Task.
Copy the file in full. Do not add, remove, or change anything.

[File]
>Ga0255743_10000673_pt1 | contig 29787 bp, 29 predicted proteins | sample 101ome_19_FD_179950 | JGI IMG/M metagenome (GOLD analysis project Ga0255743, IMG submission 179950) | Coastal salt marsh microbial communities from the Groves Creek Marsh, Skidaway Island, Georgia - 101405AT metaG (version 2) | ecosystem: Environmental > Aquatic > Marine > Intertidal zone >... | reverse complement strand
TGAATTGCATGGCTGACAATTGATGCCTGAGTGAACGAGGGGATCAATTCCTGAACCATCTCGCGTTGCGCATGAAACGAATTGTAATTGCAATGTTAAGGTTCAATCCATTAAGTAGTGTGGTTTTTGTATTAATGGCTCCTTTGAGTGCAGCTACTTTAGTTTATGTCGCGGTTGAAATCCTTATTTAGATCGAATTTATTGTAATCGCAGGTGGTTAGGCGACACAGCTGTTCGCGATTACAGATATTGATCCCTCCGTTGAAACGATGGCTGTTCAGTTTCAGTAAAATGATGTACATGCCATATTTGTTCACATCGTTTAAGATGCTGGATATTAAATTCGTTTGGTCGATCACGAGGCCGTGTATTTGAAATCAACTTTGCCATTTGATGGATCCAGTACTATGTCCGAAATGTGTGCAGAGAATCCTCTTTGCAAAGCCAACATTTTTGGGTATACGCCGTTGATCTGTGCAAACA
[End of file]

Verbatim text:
>Ga0255743_10000673_pt1 | contig 29787 bp, 29 predicted proteins | sample 101ome_19_FD_179950 | JGI IMG/M metagenome (GOLD analysis project Ga0255743, IMG submission 179950) | Coastal salt marsh microbial communities from the Groves Creek Marsh, Skidaway Island, Georgia - 101405AT metaG (version 2) | ecosystem: Environmental > Aquatic > Marine > Intertidal zone >... | reverse complement strand
TGAATTGCATGGCTGACAATTGATGCCTGAGTGAACGAGGGGATCAATTCCTGAACCATCTCGCGTTGCGCATGAAACGAATTGTAATTGCAATGTTAAGGTTCAATCCATTAAGTAGTGTGGTTTTTGTATTAATGGCTCCTTTGAGTGCAGCTACTTTAGTTTATGTCGCGGTTGAAATCCTTATTTAGATCGAATTTATTGTAATCGCAGGTGGTTAGGCGACACAGCTGTTCGCGATTACAGATATTGATCCCTCCGTTGAAACGATGGCTGTTCAGTTTCAGTAAAATGATGTACATGCCATATTTGTTCACATCGTTTAAGATGCTGGATATTAAATTCGTTTGGTCGATCACGAGGCCGTGTATTTGAAATCAACTTTGCCATTTGATGGATCCAGTACTATGTCCGAAATGTGTGCAGAGAATCCTCTTTGCAAAGCCAACATTTTTGGGTATACGCCGTTGATCTGTGCAAACA